Atlanta Mayor Dickens unveils partnership to invest $200 million into affordable housing

Atlanta Mayor Andre Dickens speaks at the ribbon cutting for the opening of Parkside, a new affordable housing community on the Beltline Westside trail on Wednesday June 1, 2022. (Natrice Miller /

Credit: Natrice Miller /

Credit: Natrice Miller /

Atlanta Mayor Andre Dickens speaks at the ribbon cutting for the opening of Parkside, a new affordable housing community on the Beltline Westside trail on Wednesday June 1, 2022. (Natrice Miller /

Atlanta is partnering with a nonprofit philanthropy group for a historic $200 million investment into the city’s plan to build and preserve 20,000 affordable housing units by 2026.

Atlanta Mayor Andre Dickens announced Tuesday that he is working with the City Council to pass a $100 million affordable housing bond. Additionally, the Community Foundation for Greater Atlanta recently received a $100 million commitment from the Robert W. Woodruff and Joseph B. Whitehead foundations to fund affordable housing, Dickens said.

The Community Foundation is planning to partner with the city and others to use the funds to create long-term affordability for communities with a high risk for displacement, said Frank Fernandez, the nonprofit’s president.

The foundation’s funds will also support low-cost loans and grants for housing affordability, according to the mayor’s office. In a statement, Fernandez called the public-private partnership’s work “a window of time, particularly in the next three years, to change the trajectory in Atlanta.”

“This is going to be monumental,” Dickens said during his announcement from the Academy Lofts at Adair Park.

Dickens said the city is going to expedite the development of affordable housing on publicly-owned land if the council approves the $100 million bond. He also wants to use the bond to preserve housing affordability where it already exists. The bond could also provide funding for projects already under construction, he said.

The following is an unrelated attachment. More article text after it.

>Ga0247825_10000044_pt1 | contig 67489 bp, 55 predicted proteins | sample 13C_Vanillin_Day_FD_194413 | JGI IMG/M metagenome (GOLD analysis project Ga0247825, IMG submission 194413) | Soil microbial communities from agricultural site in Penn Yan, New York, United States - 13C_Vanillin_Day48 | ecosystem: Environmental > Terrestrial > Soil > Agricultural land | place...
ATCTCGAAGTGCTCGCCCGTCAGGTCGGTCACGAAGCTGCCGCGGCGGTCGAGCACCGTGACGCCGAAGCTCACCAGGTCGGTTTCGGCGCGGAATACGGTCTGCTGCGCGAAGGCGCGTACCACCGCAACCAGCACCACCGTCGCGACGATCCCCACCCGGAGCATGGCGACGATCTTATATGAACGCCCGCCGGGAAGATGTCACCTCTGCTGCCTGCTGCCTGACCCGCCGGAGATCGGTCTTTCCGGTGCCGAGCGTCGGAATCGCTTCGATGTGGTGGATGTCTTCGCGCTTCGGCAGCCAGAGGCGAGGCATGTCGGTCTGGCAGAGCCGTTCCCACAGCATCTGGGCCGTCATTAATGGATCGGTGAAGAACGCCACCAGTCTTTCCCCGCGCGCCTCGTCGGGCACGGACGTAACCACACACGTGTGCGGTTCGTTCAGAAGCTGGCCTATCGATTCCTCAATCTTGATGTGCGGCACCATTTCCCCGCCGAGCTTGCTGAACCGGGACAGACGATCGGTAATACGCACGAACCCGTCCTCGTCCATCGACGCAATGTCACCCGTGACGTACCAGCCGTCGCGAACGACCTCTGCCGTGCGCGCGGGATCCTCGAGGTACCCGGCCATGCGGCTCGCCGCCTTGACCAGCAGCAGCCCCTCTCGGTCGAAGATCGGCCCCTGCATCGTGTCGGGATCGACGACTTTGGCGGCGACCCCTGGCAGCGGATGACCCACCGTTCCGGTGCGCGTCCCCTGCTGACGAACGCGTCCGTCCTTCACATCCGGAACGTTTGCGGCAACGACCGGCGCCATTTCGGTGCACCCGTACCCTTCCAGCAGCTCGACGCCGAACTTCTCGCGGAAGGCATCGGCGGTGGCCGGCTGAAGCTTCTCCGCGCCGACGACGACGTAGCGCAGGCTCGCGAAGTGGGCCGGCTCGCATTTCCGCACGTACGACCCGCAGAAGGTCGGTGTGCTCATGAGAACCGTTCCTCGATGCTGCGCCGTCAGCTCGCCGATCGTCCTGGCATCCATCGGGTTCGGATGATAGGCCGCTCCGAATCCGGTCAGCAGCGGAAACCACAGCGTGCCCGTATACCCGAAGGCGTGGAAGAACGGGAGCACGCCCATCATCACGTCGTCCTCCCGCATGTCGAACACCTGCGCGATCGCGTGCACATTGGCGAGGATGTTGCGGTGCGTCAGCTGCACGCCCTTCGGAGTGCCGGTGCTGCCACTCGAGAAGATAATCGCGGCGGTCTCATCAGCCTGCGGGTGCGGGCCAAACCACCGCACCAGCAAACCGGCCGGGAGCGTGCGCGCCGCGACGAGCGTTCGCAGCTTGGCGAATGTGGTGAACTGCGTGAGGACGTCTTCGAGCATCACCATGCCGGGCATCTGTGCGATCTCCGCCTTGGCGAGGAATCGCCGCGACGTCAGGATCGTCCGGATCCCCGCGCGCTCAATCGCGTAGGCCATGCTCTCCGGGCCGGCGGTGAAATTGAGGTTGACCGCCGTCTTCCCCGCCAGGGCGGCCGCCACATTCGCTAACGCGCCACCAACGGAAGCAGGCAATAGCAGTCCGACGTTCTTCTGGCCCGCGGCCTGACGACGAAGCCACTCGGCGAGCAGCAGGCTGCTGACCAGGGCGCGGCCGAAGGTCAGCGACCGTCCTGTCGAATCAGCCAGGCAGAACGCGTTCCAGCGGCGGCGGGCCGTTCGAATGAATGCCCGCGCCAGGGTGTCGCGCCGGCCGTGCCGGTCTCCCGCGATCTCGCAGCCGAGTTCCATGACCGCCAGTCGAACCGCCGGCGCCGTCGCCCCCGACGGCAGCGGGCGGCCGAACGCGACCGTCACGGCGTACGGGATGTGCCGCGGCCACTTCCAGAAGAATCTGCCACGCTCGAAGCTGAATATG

Atlanta Councilman Matt Westmoreland introduced the bond ordinance at Monday’s council meeting, where it was co-sponsored by everyone on the council except Mary Norwood, who was absent. Westmoreland told The Atlanta Journal-Constitution there won’t be a tax increase to fund the bond.

Westmoreland said the proposed bond would be on top of the existing $100 million housing bond authorized by the council in 2021. The council will review the terms of the bond and proposed projects in committee meetings later this month.

Atlanta Chief Policy Officer Courtney English told the AJC the city will use existing resources and proceeds from public land deals to cover the bond debt. The city would also repay some of the debt using revenue from new or preserved housing, he said.

Council member Matt Westmoreland shown during a city council meeting on Monday April 17, 2023. (Natrice Miller/

Credit: Natrice Miller /

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Credit: Natrice Miller /

Atlanta’s new housing finance plan comes two years after the council created an affordable housing trust fund, that was supposed to capture 1% of the city’s general fund in its first year, increasing to 2% over three years.

Dickens voted for the trust fund as a councilman, and he went on to make affordable housing a major centerpiece of his mayoral campaign. However, Dickens’ first proposed budget didn’t include money for the fund, drawing criticism from housing advocates. Dickens later added $7 million to the trust fund.

Dickens on Monday announced plans to increase the housing trust fund to $8 million in his proposed budget for fiscal year 2024, which begins July 1. The Atlanta-based nonprofit Center for Civic Innovation tweeted on Monday that the Affordable Housing Trust Fund should be increased to $11 million.

English, the mayor’s senior advisor, replied that additional funding was coming that would exceed the trust fund “by a long shot” -- alluding to Tuesday’s announcement. But Dan Immergluck, a Georgia State University urban studies professor, told the AJC Dickens should still allocate 1.5% of the budget to the trust fund.

“Those are cash, grant dollars and much more valuable per dollar than bond funds which will take the form of loans,” Immergluck said. “Grants enable the sorts of deeply affordable projects that are so desperately needed.”

Immergluck told the AJC the foundation’s funding commitment is good news, and the bonds are needed. But he also said the foundation needs to provide “maximum transparency” on how the money is spent.

Additionally, Immergluck said the city and the foundation need to focus on “deep” affordability for people living below 30% of the metro median income — around $20,250 a year, according to Invest Atlanta. Immergluck said those people are the most vulnerable to displacement, homelessness and unsafe housing as documented in the AJC’s Dangerous Dwellings investigation.

English on Tuesday acknowledged the challenges of creating affordable housing in the city.

“Atlanta has always been a hopeful city, and today we have 200 million more reasons to be hopeful,” English said.